In today's Finshots we talk about the issues with affordable housing in India
That’s the big number Prime Minister Narendra Modi kept touting during a virtual event on Saturday. He noted that the government had built 3.5 crore pukka houses in the past few years. And he credited the Pradhan Mantri Awas Yojana scheme for catalysing this change.
But what is Pradhan Mantri Awas Yojana exactly?
Well, the PMAY scheme debuted in 2015. And the goal was to make affordable housing accessible to the most economically vulnerable people in rural and urban areas. “Housing for All” was the mantra. And through this, the government intended to offer every Indian family a brick and cement house with gas, water, electricity, and a toilet by the year 2022.
In many ways, this continues to be the need of the hour.
Over 2 lakh people in urban India don’t have a roof over their heads. And at least 6.5 crore people live in slums across the country. The housing problem is also the problem of congestion. According to some estimates, the per-capita floor area of congested households declined from 111 sq ft in 2012 to 83 sq ft in 2018. So you now have more people living in cramped quarters — sometimes literally on top of each other.
And it's only getting worse, thanks to urban migration.
Nearly 30 people migrate to the cities every minute. They work construction jobs. They do gigs in textile factories. And they’ll keep doing the odd jobs in the hopes of getting a more stable opportunity. Put together, this migration alone could propel India’s urban population to 60 crores by 2030.
But where will all these migrants stay?
Well, it is a problem. Buying a house in India is an expensive affair, even if you’re the upper middle class. But for somebody who’s making minimum wage, this becomes nearly impossible. Which explains why they mostly live on the streets or in makeshift slums. Sure, some people do get to stay in roofed houses on rent. But when their income dips, or when local authorities raze makeshift homes, they’re often back on the streets.
So, Pradhan Mantri Awas Yojana was a godsend in many ways. The only problem, we haven’t housed everyone just yet.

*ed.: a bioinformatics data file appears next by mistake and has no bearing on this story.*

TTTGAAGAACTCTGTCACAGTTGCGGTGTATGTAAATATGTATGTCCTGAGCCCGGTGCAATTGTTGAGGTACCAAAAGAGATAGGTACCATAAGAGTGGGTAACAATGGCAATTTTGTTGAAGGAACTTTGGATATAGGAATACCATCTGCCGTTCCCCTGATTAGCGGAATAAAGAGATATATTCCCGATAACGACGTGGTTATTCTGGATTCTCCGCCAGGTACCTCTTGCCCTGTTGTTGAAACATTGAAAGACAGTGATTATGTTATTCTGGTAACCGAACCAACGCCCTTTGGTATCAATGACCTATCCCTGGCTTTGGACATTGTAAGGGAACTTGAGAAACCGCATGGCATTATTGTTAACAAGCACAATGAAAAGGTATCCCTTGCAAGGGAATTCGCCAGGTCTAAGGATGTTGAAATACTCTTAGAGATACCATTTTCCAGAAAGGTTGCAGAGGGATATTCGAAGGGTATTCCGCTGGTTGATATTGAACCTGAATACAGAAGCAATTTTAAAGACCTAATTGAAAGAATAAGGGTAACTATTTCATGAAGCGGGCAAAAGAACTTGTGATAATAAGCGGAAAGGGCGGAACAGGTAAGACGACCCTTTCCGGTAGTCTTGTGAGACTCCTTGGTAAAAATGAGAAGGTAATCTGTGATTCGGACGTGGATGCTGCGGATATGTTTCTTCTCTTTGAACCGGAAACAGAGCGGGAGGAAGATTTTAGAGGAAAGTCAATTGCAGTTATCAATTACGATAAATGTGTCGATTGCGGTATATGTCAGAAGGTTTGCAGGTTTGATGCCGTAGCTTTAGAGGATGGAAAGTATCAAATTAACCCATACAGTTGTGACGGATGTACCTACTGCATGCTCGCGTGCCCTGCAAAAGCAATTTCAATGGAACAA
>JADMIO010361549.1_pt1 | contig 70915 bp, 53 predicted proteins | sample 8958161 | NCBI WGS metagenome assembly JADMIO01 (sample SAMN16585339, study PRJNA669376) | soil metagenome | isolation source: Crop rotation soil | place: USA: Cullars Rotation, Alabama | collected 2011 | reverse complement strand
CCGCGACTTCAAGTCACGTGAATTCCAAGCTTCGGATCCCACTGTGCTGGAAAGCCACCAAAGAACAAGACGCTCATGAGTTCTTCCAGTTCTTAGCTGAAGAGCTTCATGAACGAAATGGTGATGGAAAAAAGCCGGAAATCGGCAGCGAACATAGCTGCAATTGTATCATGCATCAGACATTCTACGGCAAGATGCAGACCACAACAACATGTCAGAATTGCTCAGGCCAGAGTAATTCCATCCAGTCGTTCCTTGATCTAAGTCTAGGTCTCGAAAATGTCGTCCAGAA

Take urban centres for instance. As of February 2022, out of the 1.14 crore houses that were sanctioned under the scheme, only 50% are now completed.
You could attribute some of this to the pandemic. You see, the PMAY scheme doesn't actually build your house for you. Instead, it subsidises some of the costs associated with building a home. And municipalities need to submit a certificate to draw funds from the government’s kitty before they can dole it out. They need to show how they’ve been utilising the funds.
But what if the beneficiary is in a bit of a rut — Their income takes a beating and they’re no longer in a position to put up their share?
What happens then? Well, in such cases, the house remains unfinished.
As one report indicates: “In Maharashtra, for example, constructing a new unit costs around INR 450,000–650,000 (land cost is separate). Central assistance up to INR 150,000 is available, but the remaining cost has to be borne by the beneficiary. With beneficiary income dropping, many projects have remained incomplete; it is not rare to find dwellings where walls have been raised, but the roof could not be laid.”
In some cases, where the projects have been completed, there have been other problems. Consider for instance, location. Everyone knows that there isn’t a lot of vacant land in urban areas. So housing projects are often moved to far-off locations. In Ahmedabad, slum dwellers near the Sabarmati River were relocated to a spot called Odhav on the edge of the city. But public transportation was hard to come by. People couldn’t commute to work every day. So they did the only thing they could. They stayed back in cities and the new homes lay unoccupied.
In the rural areas, the target was to construct 2.95 crore houses by 2022. But as of September, we’re currently short of the target by 30%.
Well, to fund the scheme, the Centre and the States put up large sums of money in a 60:40 split. But in 2020, 9 states delayed payment worth ₹2,900 crores. And that brought the scheme to a complete standstill. The centre has come down especially hard on Chattisgarh which hadn’t released over ₹560 crores last year. Nearly 7.82 lakh homes were stuck in limbo due to the shortage of funds. It had even taken the drastic measure of removing the state from the PMAY scheme.
And that’s another big issue.
But there have been other problems here as well.
For instance, consider this finding from the Standing Committee on Rural Development. While the scheme is sponsored by the central government, it’s the Gram Panchayat that has all the power in the world to authenticate who’s eligible under the scheme. But the officials’ “biased and politically motivated approach” prevents deserving people from claiming this benefit. They’re excluded based on caste and economic influence and they often have to work doubly hard to claim the benefit.
That’s a damn shame.
So yeah, we need more financial assistance, better accessibility, and even more coordination between the centre and the states to make this project work. With the new deadline to achieve ‘Housing for All’ by 2024, let’s hope some of these issues are ironed out.
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